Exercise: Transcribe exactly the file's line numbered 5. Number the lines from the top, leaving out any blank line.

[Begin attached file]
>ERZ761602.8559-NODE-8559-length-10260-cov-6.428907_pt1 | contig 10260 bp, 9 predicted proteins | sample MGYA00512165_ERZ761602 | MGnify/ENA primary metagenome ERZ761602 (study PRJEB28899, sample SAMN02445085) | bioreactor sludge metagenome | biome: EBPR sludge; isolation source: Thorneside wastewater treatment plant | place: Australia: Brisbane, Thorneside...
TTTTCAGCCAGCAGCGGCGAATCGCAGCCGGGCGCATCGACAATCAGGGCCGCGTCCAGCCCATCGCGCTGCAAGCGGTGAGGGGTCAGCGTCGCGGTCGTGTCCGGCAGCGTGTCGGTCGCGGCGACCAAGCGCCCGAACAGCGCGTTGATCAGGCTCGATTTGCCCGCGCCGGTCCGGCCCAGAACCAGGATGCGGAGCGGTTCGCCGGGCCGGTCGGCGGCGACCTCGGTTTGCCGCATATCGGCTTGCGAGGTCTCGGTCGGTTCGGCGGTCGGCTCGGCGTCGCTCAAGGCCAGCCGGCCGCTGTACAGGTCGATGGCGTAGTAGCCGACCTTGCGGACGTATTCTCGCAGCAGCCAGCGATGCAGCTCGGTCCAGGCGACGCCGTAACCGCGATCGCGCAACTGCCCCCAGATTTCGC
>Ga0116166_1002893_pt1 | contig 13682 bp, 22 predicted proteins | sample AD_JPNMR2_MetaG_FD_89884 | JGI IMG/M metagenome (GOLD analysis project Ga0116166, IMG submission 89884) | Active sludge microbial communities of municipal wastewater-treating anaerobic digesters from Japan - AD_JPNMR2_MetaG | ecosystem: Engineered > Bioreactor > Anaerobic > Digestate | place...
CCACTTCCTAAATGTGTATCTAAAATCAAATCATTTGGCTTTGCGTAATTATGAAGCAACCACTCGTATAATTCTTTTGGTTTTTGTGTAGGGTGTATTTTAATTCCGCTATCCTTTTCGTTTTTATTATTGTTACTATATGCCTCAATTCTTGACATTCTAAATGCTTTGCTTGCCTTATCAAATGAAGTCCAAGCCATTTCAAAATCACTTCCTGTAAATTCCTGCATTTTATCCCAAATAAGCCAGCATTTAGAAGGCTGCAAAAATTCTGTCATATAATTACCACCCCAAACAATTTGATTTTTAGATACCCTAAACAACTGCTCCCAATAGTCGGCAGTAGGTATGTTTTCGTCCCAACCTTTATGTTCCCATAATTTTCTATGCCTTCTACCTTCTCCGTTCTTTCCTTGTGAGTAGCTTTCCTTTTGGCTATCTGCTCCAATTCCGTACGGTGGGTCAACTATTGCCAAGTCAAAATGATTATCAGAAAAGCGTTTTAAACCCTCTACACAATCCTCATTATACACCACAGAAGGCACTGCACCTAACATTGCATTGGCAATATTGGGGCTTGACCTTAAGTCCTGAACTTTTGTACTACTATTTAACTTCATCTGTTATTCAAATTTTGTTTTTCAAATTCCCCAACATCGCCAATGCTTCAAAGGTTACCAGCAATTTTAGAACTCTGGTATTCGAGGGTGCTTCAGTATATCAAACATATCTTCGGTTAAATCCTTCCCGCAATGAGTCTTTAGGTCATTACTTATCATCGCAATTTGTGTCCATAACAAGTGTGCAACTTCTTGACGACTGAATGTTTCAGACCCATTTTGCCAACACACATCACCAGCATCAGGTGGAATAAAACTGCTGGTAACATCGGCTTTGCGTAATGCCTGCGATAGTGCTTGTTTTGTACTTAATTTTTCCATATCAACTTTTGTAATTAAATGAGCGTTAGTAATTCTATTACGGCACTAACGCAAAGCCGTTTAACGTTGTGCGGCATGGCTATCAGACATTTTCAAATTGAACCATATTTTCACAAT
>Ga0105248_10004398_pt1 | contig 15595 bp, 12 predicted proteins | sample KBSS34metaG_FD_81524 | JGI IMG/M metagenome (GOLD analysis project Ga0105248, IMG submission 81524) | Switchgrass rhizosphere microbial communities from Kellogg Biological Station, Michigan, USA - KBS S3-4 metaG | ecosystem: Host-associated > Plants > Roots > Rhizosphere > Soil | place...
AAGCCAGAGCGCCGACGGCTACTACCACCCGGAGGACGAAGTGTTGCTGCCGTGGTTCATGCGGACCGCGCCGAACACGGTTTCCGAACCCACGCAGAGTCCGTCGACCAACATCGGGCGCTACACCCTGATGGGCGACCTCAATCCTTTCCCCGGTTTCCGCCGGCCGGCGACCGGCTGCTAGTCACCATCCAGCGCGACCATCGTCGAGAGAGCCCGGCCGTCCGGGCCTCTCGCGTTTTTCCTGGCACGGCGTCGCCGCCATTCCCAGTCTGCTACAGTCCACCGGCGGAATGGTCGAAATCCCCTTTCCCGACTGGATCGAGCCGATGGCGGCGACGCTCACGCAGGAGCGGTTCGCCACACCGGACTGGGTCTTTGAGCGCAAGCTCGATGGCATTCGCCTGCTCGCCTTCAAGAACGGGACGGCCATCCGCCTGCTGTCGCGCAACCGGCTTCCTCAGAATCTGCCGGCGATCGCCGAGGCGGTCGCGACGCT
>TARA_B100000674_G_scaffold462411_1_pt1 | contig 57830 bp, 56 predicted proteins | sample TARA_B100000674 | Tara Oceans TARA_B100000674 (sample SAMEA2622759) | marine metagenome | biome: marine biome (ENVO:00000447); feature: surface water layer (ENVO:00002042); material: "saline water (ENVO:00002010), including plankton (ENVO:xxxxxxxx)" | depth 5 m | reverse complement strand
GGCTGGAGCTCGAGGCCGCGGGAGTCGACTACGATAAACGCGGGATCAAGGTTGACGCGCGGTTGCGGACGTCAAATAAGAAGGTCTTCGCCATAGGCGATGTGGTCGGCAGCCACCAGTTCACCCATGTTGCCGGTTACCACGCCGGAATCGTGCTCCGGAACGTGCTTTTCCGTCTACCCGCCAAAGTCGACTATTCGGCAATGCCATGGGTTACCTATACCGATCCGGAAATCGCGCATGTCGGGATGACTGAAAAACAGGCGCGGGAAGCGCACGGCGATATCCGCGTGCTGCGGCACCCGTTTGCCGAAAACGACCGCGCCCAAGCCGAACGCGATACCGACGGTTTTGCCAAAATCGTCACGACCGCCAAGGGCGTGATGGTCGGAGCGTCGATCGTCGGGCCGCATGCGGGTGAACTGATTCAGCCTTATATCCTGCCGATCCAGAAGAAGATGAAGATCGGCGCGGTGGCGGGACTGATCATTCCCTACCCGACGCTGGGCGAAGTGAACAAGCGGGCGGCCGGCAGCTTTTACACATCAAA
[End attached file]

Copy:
>Ga0105248_10004398_pt1 | contig 15595 bp, 12 predicted proteins | sample KBSS34metaG_FD_81524 | JGI IMG/M metagenome (GOLD analysis project Ga0105248, IMG submission 81524) | Switchgrass rhizosphere microbial communities from Kellogg Biological Station, Michigan, USA - KBS S3-4 metaG | ecosystem: Host-associated > Plants > Roots > Rhizosphere > Soil | place...